As most U.S. citizens living in 2017 know, hunting is controversial. As a recreational sport, hunting is considered reprehensible by some people and completely natural by others. The issues at play are thorny and heated, and recent news—such as the revelation that poachers scan scientific studies for the locations of rare species or the news of Donald Trump, Jr. shooting prairie dogs in Montana—do not bring us closer to understanding what useful role, if any, hunting may play in our interaction with our surrounding environment.
A new study from Europe may provide some useful middle ground. Researchers found that when it comes to problematic abundance, hunters may serve their ecosystem well. By regulating populations, hunting may help regulate the environment.
Wildlife researcher Pelayo Acevedo and colleagues at the Catalonia Institute for Energy Reserach, part of the University of Barcelona, wanted to know whether hunting could effectively control the wild boar population in northewestern Spain. In the province of Asturias, hunting is traditional among the rural locals, and the wild boar known as Sus scrofa are plentiful.
To measure the impact of hunting on the wild boar population, the researchers gathered data on the number of wild boars killed at several game reserves and hunting estates in Asturias. They hypothesized that the total bag—that is, the number harvested from the wild—after a ban would be greater than before the ban. The difference between the pre-ban bag and the post-ban bag, the researchers write in their study, just published in European Journal of Wildlife Research, "could provide an indication of hunters' relative contribution to wild boar population regulation."
The investigators, led by Francisco Quirós-Fernández, found that the number of wild boars hunted increased during the study period, from 3,723 in the 2000 to 2001 hunting year to 7,593 in the 2013 to 2014 season. Before any bans were instituted, the mean annual increase in the hunting bag was 8.46 percent. But after a ban lasting between one and three years, the bag grew by more than 40 percent at six of the hunting sites. Following that spike, the annual rate evened out and sometimes decreased, indicating "that hunters are indeed able to reduce wild boar abundance, at least in this study area," the researchers write.
The study also theorized about how the Asturias wild boar population would have grown in the absence of hunting: exponentially. They acknowledge that this projection is "obviously fictitious," but does suggest the important role that hunters play in regulating the wild boar population.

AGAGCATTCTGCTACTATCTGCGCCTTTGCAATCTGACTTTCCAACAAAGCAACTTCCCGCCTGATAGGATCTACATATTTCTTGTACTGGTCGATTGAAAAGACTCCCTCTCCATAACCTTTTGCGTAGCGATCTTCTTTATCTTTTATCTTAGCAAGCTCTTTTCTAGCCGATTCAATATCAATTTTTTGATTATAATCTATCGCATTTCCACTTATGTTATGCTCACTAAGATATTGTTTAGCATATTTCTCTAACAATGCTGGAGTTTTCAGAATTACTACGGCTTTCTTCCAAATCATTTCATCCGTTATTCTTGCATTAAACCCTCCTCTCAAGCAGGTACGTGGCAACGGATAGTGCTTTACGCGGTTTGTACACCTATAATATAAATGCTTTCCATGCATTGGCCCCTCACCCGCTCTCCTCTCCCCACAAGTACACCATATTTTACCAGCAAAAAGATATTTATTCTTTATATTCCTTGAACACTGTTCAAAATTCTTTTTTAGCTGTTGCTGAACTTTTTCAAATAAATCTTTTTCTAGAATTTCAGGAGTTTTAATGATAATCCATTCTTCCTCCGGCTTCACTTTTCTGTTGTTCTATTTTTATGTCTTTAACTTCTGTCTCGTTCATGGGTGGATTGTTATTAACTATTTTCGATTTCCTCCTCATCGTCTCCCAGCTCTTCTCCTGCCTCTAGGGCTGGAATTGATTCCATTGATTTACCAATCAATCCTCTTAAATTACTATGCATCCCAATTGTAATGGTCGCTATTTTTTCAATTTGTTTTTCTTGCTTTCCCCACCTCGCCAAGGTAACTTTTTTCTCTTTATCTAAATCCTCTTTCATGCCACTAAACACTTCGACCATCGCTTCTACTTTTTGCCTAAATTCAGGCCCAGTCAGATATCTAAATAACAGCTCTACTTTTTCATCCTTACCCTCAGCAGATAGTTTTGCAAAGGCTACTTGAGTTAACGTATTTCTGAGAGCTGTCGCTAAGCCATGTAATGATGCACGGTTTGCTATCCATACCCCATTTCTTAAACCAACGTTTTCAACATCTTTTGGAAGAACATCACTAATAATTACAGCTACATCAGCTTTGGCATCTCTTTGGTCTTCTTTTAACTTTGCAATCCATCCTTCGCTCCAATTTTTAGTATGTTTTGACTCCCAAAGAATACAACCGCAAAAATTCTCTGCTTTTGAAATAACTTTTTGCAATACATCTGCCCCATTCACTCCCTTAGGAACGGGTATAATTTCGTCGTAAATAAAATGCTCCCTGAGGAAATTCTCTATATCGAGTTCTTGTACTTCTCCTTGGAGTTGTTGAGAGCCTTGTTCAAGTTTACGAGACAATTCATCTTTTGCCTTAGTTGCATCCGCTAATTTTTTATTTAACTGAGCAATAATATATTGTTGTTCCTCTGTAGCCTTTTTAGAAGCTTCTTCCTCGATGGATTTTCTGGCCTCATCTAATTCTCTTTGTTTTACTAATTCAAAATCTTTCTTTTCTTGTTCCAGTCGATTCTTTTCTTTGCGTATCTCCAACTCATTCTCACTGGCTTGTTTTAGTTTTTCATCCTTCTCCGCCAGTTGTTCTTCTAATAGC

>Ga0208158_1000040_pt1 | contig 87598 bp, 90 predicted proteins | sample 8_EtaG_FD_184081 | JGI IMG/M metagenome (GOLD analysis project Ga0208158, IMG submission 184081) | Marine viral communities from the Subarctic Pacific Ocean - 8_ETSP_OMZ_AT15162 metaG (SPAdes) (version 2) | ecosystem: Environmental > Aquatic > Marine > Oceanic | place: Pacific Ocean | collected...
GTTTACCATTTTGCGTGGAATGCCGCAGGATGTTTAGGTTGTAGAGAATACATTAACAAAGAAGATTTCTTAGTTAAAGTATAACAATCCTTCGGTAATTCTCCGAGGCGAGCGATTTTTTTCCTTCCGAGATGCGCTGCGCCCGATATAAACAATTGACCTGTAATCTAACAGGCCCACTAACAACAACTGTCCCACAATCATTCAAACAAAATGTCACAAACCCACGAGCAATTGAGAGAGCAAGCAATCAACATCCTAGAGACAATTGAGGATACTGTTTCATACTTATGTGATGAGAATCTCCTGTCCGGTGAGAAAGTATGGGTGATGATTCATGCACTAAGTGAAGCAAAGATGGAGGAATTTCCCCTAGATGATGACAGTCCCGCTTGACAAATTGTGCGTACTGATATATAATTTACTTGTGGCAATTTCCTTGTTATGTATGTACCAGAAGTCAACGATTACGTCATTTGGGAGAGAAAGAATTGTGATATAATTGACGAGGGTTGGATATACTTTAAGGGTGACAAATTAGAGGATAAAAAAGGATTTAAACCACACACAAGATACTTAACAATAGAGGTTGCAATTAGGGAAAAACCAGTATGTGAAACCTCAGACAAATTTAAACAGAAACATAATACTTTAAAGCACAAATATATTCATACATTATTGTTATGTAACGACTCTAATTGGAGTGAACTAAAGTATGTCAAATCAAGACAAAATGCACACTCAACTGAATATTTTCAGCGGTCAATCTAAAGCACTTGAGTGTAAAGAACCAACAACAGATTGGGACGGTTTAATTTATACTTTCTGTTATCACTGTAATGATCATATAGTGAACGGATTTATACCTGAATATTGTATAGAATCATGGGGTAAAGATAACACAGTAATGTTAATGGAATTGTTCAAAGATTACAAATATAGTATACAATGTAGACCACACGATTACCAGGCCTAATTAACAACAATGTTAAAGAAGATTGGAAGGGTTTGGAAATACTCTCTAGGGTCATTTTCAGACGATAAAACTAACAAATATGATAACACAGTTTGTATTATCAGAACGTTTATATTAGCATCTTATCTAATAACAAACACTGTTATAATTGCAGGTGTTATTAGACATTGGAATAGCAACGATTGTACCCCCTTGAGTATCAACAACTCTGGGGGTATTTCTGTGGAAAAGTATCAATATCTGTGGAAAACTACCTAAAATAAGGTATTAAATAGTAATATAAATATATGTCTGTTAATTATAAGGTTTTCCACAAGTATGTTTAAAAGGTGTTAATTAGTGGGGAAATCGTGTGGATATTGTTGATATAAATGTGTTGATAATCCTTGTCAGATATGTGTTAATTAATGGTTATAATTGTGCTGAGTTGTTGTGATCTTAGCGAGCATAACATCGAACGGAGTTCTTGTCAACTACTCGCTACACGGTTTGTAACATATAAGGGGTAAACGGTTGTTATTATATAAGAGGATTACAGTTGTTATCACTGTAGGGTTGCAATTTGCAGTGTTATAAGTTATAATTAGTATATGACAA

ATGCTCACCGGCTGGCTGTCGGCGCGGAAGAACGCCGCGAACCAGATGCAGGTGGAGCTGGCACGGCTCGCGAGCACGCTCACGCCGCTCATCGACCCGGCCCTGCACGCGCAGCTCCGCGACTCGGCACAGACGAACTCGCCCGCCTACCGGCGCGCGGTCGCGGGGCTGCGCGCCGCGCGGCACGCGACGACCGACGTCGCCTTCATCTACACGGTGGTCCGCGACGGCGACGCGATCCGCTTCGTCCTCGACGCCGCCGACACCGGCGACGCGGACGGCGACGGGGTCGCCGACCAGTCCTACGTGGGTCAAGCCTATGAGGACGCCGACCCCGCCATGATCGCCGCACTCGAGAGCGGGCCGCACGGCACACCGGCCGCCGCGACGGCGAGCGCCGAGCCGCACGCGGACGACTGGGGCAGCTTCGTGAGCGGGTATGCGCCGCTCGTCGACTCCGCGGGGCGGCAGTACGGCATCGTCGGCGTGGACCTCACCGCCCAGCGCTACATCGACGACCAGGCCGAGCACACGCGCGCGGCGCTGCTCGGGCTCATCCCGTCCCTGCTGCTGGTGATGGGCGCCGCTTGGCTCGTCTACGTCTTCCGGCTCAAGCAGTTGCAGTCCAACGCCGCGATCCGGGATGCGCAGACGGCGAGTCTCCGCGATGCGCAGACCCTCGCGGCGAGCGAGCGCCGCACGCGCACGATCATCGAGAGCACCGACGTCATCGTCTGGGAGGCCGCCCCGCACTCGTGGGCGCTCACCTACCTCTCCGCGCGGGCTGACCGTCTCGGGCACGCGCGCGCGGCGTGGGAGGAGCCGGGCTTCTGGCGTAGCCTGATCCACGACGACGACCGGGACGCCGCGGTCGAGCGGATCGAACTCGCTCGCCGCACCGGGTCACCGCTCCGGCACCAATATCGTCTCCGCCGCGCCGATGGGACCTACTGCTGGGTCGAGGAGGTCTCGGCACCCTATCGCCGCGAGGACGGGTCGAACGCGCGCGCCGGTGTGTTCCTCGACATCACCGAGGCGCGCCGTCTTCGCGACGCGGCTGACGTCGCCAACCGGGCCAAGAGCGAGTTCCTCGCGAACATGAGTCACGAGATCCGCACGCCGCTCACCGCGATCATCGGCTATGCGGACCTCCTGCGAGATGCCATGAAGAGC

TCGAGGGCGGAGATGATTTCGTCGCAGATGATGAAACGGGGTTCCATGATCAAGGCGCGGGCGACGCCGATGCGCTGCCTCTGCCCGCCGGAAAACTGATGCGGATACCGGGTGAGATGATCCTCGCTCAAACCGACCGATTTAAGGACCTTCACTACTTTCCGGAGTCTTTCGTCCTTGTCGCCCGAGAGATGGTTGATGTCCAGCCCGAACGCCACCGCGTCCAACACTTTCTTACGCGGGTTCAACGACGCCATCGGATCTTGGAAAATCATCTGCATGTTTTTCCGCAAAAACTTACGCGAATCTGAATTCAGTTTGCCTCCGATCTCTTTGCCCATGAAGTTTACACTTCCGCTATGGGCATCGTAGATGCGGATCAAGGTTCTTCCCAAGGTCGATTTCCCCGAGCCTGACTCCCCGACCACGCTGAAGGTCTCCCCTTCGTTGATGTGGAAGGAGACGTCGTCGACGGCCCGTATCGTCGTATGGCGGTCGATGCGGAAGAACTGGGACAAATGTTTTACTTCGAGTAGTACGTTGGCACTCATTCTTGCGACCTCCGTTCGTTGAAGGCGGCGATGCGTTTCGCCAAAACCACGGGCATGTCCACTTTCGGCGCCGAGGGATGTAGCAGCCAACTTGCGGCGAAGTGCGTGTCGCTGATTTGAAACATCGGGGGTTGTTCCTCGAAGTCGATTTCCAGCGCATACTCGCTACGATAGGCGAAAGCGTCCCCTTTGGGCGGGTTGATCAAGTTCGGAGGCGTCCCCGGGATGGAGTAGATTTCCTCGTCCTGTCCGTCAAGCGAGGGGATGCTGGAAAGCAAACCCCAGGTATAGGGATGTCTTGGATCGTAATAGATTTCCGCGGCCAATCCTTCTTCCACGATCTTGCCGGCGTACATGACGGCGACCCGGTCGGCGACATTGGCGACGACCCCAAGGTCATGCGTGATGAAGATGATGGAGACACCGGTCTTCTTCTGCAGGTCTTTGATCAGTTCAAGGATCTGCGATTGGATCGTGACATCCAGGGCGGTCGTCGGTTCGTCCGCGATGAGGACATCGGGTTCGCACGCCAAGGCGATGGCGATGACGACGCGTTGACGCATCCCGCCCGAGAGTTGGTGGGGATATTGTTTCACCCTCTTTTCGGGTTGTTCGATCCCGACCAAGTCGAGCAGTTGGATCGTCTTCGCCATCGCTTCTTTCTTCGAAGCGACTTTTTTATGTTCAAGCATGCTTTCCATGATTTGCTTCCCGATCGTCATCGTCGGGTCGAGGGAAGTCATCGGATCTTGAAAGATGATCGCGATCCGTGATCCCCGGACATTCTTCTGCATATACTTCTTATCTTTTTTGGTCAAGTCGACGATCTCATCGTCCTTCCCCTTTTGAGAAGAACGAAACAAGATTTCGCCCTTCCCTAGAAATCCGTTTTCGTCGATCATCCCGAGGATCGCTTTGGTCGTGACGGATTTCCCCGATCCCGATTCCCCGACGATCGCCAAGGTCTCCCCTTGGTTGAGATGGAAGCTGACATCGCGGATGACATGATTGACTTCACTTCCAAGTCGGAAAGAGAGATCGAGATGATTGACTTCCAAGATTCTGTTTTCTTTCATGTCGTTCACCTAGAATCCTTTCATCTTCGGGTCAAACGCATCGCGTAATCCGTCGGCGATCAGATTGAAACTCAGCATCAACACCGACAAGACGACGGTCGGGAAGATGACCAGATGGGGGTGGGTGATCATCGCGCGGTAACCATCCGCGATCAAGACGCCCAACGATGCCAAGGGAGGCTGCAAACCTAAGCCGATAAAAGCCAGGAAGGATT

In Europe, the Sus scrofa population has been increasing by 20 percent each year. That could pose problems. The overpopulation of wild ungulates, a group that these boars are part of, is implicated in traffic accidents, agricultural damage, conservation challenges and health risks (although all the studies highlighting these problems were published by the same journal).
How translatable are these findings to the U.S.? "It's complicated," says Paul Curtis, a wildlife specialist at the College of Agriculture and Life Sciences at Cornell University, "and the article oversimplifies it."
Curtis says that hunting can help but is often not enough to control the damage wrought by animal overpopulation. White-tailed deer are a prime example. In the northeastern U.S., this burgeoning population is diminishing biodiversity. These deer eat native trees and wildflowers that other animals rely on, but hunting has not been able to reduce this impact, says Curtis. The current white-tailed deer population in the U.S. is estimated at 30 to 35 million animals.
Still, he says, "hunting can help reduce the damage." In rural areas, deer hunting, says Curtis, "may come close to stabilizing deer numbers but won't control them." Other experts agree. "Without a doubt, legalized hunting is one of the most cost-effective tools for maintaining wildlife populations in check that lend themselves to harvest," says Billy Higginbotham, a wildlife specialist at Texas A&M University. Suburban areas, where the deer population has proven exceedlingly difficult to control, offer an insight to what happens in the absence of hunting.
Curtis also emphasizes that hunters don't always help. He cites the example of wild boar in Tennessee. When the state listed the population occupying parts of Great Smoky Mountain National Park as a game animal, the intention was to prevent hunting: shooting game animals in the park is illegal. But the designation was too tempting to recreational hunters, who transported animals out of the park so they could be legally hunted. "It's a double-edged sword," says Curtis.
On the flipside, Curtis wonders about the diminishing interest in hunting. "It's questionable whether there will be enough hunters in the future to really manage wildlife populations," he says. Higginbotham also notes the health benefits for humans. In Texas, the annual deer harvest averages 450,000 animals, providing up to 14 million pounds of boneless venison, which is much leaner than beef. With wild boar populations on the rise in the U.S., some hunters may have yet another food source and a way to take care of the environment.
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